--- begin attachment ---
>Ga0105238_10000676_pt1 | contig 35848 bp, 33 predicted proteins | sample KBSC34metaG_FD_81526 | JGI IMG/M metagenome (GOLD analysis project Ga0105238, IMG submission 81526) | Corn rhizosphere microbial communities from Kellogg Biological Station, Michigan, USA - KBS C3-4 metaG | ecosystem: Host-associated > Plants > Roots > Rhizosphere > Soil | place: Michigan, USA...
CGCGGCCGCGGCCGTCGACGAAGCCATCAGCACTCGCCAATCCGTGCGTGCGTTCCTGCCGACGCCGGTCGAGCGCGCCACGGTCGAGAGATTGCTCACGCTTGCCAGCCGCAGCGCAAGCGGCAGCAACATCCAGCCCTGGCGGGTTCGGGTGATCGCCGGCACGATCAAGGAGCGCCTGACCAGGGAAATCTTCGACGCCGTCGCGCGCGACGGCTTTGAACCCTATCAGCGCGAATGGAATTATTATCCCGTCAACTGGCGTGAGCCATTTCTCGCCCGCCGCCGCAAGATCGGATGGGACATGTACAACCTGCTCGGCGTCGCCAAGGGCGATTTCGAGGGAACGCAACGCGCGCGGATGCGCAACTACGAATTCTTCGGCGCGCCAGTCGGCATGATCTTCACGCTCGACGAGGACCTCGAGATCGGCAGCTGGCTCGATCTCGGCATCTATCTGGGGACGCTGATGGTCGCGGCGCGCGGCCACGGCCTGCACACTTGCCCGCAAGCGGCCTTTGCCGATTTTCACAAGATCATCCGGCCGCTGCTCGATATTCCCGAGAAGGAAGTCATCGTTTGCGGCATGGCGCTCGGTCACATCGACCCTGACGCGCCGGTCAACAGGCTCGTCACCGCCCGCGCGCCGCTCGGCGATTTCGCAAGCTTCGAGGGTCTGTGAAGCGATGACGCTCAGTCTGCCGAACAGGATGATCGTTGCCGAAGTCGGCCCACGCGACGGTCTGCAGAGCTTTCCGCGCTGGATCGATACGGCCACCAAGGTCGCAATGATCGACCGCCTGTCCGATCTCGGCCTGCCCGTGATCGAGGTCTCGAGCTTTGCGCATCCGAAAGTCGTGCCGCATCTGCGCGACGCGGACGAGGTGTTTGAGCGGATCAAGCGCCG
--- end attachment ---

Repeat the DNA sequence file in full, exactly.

>Ga0105238_10000676_pt1 | contig 35848 bp, 33 predicted proteins | sample KBSC34metaG_FD_81526 | JGI IMG/M metagenome (GOLD analysis project Ga0105238, IMG submission 81526) | Corn rhizosphere microbial communities from Kellogg Biological Station, Michigan, USA - KBS C3-4 metaG | ecosystem: Host-associated > Plants > Roots > Rhizosphere > Soil | place: Michigan, USA...
CGCGGCCGCGGCCGTCGACGAAGCCATCAGCACTCGCCAATCCGTGCGTGCGTTCCTGCCGACGCCGGTCGAGCGCGCCACGGTCGAGAGATTGCTCACGCTTGCCAGCCGCAGCGCAAGCGGCAGCAACATCCAGCCCTGGCGGGTTCGGGTGATCGCCGGCACGATCAAGGAGCGCCTGACCAGGGAAATCTTCGACGCCGTCGCGCGCGACGGCTTTGAACCCTATCAGCGCGAATGGAATTATTATCCCGTCAACTGGCGTGAGCCATTTCTCGCCCGCCGCCGCAAGATCGGATGGGACATGTACAACCTGCTCGGCGTCGCCAAGGGCGATTTCGAGGGAACGCAACGCGCGCGGATGCGCAACTACGAATTCTTCGGCGCGCCAGTCGGCATGATCTTCACGCTCGACGAGGACCTCGAGATCGGCAGCTGGCTCGATCTCGGCATCTATCTGGGGACGCTGATGGTCGCGGCGCGCGGCCACGGCCTGCACACTTGCCCGCAAGCGGCCTTTGCCGATTTTCACAAGATCATCCGGCCGCTGCTCGATATTCCCGAGAAGGAAGTCATCGTTTGCGGCATGGCGCTCGGTCACATCGACCCTGACGCGCCGGTCAACAGGCTCGTCACCGCCCGCGCGCCGCTCGGCGATTTCGCAAGCTTCGAGGGTCTGTGAAGCGATGACGCTCAGTCTGCCGAACAGGATGATCGTTGCCGAAGTCGGCCCACGCGACGGTCTGCAGAGCTTTCCGCGCTGGATCGATACGGCCACCAAGGTCGCAATGATCGACCGCCTGTCCGATCTCGGCCTGCCCGTGATCGAGGTCTCGAGCTTTGCGCATCCGAAAGTCGTGCCGCATCTGCGCGACGCGGACGAGGTGTTTGAGCGGATCAAGCGCCG